“So when he steps in, it just doesn’t affect our thinking in any way. We can do everything that we want to do, he has great experience in the system and he can do a lot of stuff because he’s a good blitz guy as well as a coverage guy.”
Percy Harvin continues to be held out of practice with an injured hip, and it’s still unclear when he’ll return to action.
“It’s week to week, we’re trying to figure this thing out, then when he gets on the practice field, then it’s truly day to day and we’ll see how he responds,” Carroll said. “As of today, he won’t be going. That means he’s running in his rehab work, then we have to see if he can tolerate it and come back and give us a couple days of work. We’ll have to make sure he’s right, so we’re going to take our time. I know it seems like, ‘How can you take you’re time when you’re this close to the end of the season?’ But we still have to do that to take care of him.”
K.J. Wright had surgery on his foot Wednesday, but Carroll had no update on a timetable fore the linebacker’s return. Max Unger was also held out of practice with a pectoral injury, but Carroll said the center will likely return to practice Thursday or Friday and is expected to play Sunday. Cornerback Brandon Browner is also not yet able to practice because of a groin injury, and while there is still no resolution on Browner’s appeal of a suspension, Carroll indicated the cornerback won’t be ready this week from a health standpoint anyway. A handful of other players were held out of Wednesday’s practice, though Carroll did not mention their injuries after Sunday’s game or in his Monday and Wednesday press conference: Zach Miller (ribs), Marshawn Lynch (shoulder), Richard Sherman (foot), LB Mike Morgan (knee), Doug Baldwin (neck), and Chris Clemons (not injury related).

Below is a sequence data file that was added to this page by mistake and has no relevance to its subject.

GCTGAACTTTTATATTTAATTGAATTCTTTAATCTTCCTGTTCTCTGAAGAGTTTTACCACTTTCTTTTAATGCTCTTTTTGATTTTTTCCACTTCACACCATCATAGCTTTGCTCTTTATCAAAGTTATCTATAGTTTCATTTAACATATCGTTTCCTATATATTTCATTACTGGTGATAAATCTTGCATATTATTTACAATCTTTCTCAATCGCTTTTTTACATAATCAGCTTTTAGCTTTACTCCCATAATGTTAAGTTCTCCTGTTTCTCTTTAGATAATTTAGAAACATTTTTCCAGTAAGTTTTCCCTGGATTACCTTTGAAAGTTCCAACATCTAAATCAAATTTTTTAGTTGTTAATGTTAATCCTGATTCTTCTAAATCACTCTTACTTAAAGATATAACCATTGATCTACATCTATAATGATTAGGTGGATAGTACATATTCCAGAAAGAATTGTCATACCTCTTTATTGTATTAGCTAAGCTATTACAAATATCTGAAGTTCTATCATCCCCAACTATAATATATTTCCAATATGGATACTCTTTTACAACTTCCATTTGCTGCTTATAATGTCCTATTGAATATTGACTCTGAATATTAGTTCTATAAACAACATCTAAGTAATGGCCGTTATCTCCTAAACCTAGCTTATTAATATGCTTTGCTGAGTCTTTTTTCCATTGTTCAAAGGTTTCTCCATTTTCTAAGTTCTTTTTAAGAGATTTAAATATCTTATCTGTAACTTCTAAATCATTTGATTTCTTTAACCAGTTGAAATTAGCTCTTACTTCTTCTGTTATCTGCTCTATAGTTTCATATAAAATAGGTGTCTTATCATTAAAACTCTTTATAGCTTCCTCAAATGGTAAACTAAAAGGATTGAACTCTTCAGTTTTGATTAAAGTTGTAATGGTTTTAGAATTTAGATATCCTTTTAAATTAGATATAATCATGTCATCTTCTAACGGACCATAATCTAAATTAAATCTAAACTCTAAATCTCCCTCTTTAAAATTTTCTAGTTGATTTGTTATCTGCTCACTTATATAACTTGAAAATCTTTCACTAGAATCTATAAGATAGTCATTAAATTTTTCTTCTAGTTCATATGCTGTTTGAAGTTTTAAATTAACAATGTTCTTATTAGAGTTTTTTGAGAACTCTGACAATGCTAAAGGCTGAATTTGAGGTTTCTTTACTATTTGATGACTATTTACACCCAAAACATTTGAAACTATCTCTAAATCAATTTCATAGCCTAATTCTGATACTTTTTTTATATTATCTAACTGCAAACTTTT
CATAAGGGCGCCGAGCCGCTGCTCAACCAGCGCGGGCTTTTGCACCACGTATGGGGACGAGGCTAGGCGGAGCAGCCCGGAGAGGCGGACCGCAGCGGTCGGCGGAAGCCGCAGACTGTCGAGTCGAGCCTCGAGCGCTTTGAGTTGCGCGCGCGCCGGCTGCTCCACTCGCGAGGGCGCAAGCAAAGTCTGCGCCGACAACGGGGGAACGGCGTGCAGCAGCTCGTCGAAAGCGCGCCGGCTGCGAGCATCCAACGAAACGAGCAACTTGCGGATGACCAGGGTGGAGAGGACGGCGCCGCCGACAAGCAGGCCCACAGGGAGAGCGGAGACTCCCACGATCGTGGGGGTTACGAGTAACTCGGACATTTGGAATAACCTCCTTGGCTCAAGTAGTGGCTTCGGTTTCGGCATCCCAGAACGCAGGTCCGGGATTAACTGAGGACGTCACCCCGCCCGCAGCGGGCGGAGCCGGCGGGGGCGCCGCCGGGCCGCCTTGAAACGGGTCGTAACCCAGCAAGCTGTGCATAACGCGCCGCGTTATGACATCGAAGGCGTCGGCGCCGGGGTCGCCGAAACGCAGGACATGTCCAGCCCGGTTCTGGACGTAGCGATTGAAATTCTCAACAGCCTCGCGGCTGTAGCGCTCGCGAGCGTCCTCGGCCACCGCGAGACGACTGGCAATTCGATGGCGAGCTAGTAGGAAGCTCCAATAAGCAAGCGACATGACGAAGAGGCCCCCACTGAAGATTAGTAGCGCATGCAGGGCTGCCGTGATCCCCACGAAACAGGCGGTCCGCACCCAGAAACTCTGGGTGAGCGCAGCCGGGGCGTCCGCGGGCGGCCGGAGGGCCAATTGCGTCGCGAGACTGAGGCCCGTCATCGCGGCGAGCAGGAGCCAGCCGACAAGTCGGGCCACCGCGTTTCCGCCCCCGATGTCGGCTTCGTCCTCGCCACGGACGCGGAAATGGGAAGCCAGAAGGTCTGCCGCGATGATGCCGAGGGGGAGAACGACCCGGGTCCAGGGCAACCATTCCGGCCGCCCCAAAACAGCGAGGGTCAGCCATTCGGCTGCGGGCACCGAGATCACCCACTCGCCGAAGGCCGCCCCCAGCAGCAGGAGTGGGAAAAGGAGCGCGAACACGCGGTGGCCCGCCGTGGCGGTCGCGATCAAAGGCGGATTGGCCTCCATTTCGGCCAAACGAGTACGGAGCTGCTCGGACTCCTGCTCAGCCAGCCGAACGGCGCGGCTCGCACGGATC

Johnson to IR; Cox re-signed
The Seahawks placed safety Jeron Johnson on injured reserve following a hamstring injury suffered in Sunday’s game. In addition to serving as a backup to Kam Chancellor, Johnson was also a key special teams contributor. To fill the open roster spot, the Seahawks signed cornerback Perrish Cox, a player they employed two weeks ago for roughly 24 hours. The Seahawks initially signed Cox after Walter Thurmond was suspended, but because they wanted to activate DeShawn Shead of the practice squad, and because there was uncertainty about Brandon Browner’s suspension, they released Cox a day after signing him to add Shead to the roster.
Cox said there were no hard feelings about his very brief stint, noting the team had discussed with him the unusual circumstances—Cox didn’t specifically name Browner, but Carroll said uncertainty about Browner was the reason for the move when asked about it last month.
“They talked to me before they did it, and gave me a valid reason,” said Cox, who played for the 49ers before being released in November. “… I was cool with it.”
And as an added bonus, the timing of the two moves allowed Cox to spend Thanksgiving at home with family in Waco, Texas.
With a Cox replacing Johnson on the roster, Shead, a versatile defensive back, will now focus on playing safety rather than cornerback, which is where he had been playing.
Herald Writer John Boyle: firstname.lastname@example.org.